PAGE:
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  32. Just lovely, and those awesome windows and that view!!! Does it connect into a trail network of any kind? Looks like a great place to go hiking/riding/x-country skiing in Winter. The place we are in love with currently (and are preparing an offer for) also has a spectacular view. They are also set up for horses with trails. We are thinking that offering a place where people can rent AND bring their horse might be a good niche in the airbnb market. It's hard to travel when you have horses - so we are hoping people would want to come AND bring their horse along. Will keep you updated. Great podcast - can't wait for the next one. Cheers, MM

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    1. There's National Forest across the road, a public Lake around the corner, and a River Outfitters a block a way where you can rent tubes/canoes to float the river.

      What kind of place are you considering buying? Would you own all the land that had trails, or would that be public land?

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    2. National Forest across the road - sweet deal you got for sure! The place we are looking at have some nice trails on the property itself (and nice open spaces too), but the area around there has lots of snowmobile trails (that actually go all the way to Canada!) that the current owners use for their own horseback riding excursions. There is also a lake in the town that you can also ride on trails around. And the view is likely not to change much because the closest mountain you can see is protected government land - kind of like in your case. We walked the property with the owners (14 acres), and it is just lovely. It is kind of similar to where you live - dirt cheap to actually live and not much going on in the town itself, but tourists (also from Mass and Canada etc.) come to the nearby areas for recreation as it is a big lake and hiking area in Maine. We are getting all our papers ready right now. The one surprising thing we have found is that several insurers will not insure log homes. Strange to me seeing how they have such quality construction - at least the ones we have looked at. Anyway, I am rambling on now - just so excited :-)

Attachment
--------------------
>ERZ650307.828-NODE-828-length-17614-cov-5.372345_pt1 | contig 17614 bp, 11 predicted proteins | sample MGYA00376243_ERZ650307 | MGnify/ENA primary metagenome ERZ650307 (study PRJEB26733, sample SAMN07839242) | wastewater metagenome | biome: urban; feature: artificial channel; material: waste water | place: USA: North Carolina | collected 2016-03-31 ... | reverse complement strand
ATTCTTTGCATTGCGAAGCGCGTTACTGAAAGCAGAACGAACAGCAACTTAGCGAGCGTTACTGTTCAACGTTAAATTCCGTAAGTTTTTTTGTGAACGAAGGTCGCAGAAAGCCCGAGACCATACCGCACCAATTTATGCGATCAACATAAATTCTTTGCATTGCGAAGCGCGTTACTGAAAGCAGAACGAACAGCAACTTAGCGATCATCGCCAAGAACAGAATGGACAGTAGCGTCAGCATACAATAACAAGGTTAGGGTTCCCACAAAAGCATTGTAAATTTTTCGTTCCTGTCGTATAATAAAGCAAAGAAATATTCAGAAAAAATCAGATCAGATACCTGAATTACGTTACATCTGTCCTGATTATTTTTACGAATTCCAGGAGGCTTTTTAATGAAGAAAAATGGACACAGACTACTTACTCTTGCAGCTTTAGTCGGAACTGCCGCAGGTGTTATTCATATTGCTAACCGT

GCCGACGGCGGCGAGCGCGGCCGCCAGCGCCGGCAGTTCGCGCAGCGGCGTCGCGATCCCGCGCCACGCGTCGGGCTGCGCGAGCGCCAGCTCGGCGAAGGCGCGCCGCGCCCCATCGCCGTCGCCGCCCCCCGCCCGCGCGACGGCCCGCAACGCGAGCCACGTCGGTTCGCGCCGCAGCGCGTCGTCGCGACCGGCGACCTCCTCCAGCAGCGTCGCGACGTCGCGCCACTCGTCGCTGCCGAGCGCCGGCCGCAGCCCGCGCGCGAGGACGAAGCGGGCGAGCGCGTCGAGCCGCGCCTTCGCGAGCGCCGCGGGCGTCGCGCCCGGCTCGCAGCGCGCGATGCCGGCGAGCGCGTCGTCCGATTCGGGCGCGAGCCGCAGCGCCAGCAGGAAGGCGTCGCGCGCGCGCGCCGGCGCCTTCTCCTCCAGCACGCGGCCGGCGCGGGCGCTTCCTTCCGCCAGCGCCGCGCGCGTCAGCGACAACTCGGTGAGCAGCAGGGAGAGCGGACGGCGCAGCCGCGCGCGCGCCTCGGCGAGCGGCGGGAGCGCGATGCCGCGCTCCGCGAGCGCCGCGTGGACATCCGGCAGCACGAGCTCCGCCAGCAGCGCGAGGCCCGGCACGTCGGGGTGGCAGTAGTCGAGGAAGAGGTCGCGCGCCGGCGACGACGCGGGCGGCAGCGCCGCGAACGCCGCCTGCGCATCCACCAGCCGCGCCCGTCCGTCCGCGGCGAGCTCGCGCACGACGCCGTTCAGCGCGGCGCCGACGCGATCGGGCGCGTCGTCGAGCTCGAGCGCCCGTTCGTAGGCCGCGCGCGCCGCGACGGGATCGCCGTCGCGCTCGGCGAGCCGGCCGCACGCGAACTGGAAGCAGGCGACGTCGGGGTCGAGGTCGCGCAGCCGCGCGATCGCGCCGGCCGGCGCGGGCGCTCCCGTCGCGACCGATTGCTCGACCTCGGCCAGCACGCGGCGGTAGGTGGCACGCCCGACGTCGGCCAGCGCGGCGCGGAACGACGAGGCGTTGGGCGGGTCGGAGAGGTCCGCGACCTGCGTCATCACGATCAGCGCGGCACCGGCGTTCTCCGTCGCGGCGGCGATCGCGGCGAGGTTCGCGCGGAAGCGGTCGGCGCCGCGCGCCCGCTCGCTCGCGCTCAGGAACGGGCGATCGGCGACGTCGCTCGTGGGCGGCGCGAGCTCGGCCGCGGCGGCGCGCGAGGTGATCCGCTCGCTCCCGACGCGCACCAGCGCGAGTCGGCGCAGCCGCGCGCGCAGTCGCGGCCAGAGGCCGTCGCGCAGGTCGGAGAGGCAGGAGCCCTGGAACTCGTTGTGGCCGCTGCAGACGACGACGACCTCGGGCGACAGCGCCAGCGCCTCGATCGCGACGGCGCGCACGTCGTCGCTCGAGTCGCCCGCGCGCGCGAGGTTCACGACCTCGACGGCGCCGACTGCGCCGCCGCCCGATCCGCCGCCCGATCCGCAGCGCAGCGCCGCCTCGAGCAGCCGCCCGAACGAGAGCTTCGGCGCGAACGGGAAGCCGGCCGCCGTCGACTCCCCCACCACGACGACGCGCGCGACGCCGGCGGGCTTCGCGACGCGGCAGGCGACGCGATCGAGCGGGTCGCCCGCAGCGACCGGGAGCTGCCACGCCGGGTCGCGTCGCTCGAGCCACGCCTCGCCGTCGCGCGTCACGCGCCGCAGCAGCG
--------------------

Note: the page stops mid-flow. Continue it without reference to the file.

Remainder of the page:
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    3. And is this specifically a rental property for you? or your new vacation home which will be rented when not in use?

      I just ask because the IRS sees any property that use personally for "x" days as a second home vs rental business. You'll need to fact check me of course and check the number of days, but the distinction makes a difference when you write off expenses on this new home.

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    4. Yes, we are talking to our accountant about these very distinctions and how to go about it. We would like to do a combined thing where we use it but also rent it out when we are not. We are also planning to rent out our own house during a large part of the Summer and stay at this other place because where we happen to live is walking distance to the ocean and beaches that tourists frequent in the Summer. We rented out our house (fully furnished) last year when we spent a year in Norway, and it was a great experience. I like the idea of flexible living and not be too attached to any place, but make any place feel like home.

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    5. If you afford the flexibility, then that's a great dream.

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    6. Yes indeed - and a great motivator to keep listing on eBay on the side. Everything is going towards that dream right now!

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  33. Now that you guys are multi-commercial property owners, have you considered putting one or both if your properties into an LLC to protect your personal assets, ie your residence? Just curious!

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    1. Not yet, but give us the pitch.
      --What's the argument to put our properties under an LLC? What scenarios would it protect us from? We have renter's insurance.
      --How would you apply for an LLC? How much would it cost us a year?
      --How would it affect doing our income taxes?

      We like to be smart, but we also like to keep things simple. There has to be good reasons to make things more complicated.

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  34. OMG THIS IS SO FREAKIN COOL! I am so excited!!

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  35. My question is, Is there a driveway in the back or do you have to use the stairs to get in?

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    1. Only the stairs. We can use our neighbors back driveway if necessary for supplies, but renters will need to walk up the stairs.